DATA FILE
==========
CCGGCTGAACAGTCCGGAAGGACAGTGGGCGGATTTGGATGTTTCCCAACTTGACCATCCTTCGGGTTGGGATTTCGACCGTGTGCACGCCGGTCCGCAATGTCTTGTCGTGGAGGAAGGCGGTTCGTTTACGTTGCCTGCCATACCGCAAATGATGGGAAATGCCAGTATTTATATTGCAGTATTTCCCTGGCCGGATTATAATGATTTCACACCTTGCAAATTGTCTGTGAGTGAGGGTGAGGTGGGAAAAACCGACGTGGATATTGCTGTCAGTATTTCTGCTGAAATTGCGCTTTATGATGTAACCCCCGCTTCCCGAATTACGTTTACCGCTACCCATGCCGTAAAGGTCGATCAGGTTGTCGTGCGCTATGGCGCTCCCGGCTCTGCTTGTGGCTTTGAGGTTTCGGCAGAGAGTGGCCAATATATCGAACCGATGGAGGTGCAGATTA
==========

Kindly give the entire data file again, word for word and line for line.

CCGGCTGAACAGTCCGGAAGGACAGTGGGCGGATTTGGATGTTTCCCAACTTGACCATCCTTCGGGTTGGGATTTCGACCGTGTGCACGCCGGTCCGCAATGTCTTGTCGTGGAGGAAGGCGGTTCGTTTACGTTGCCTGCCATACCGCAAATGATGGGAAATGCCAGTATTTATATTGCAGTATTTCCCTGGCCGGATTATAATGATTTCACACCTTGCAAATTGTCTGTGAGTGAGGGTGAGGTGGGAAAAACCGACGTGGATATTGCTGTCAGTATTTCTGCTGAAATTGCGCTTTATGATGTAACCCCCGCTTCCCGAATTACGTTTACCGCTACCCATGCCGTAAAGGTCGATCAGGTTGTCGTGCGCTATGGCGCTCCCGGCTCTGCTTGTGGCTTTGAGGTTTCGGCAGAGAGTGGCCAATATATCGAACCGATGGAGGTGCAGATTA